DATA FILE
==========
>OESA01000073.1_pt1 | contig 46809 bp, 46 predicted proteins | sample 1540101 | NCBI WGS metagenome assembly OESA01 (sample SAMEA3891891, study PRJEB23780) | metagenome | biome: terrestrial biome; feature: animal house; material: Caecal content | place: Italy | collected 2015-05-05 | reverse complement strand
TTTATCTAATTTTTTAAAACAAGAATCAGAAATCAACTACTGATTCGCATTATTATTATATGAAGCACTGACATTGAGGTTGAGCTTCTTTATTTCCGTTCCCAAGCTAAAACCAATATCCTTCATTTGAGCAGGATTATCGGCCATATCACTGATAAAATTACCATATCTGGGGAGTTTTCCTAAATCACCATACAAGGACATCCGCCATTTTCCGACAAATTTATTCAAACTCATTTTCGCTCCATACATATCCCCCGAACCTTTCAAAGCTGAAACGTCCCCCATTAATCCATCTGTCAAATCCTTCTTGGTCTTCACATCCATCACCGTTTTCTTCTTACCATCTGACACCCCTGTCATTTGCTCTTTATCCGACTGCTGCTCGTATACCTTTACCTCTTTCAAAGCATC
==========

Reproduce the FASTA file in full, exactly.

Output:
>OESA01000073.1_pt1 | contig 46809 bp, 46 predicted proteins | sample 1540101 | NCBI WGS metagenome assembly OESA01 (sample SAMEA3891891, study PRJEB23780) | metagenome | biome: terrestrial biome; feature: animal house; material: Caecal content | place: Italy | collected 2015-05-05 | reverse complement strand
TTTATCTAATTTTTTAAAACAAGAATCAGAAATCAACTACTGATTCGCATTATTATTATATGAAGCACTGACATTGAGGTTGAGCTTCTTTATTTCCGTTCCCAAGCTAAAACCAATATCCTTCATTTGAGCAGGATTATCGGCCATATCACTGATAAAATTACCATATCTGGGGAGTTTTCCTAAATCACCATACAAGGACATCCGCCATTTTCCGACAAATTTATTCAAACTCATTTTCGCTCCATACATATCCCCCGAACCTTTCAAAGCTGAAACGTCCCCCATTAATCCATCTGTCAAATCCTTCTTGGTCTTCACATCCATCACCGTTTTCTTCTTACCATCTGACACCCCTGTCATTTGCTCTTTATCCGACTGCTGCTCGTATACCTTTACCTCTTTCAAAGCATC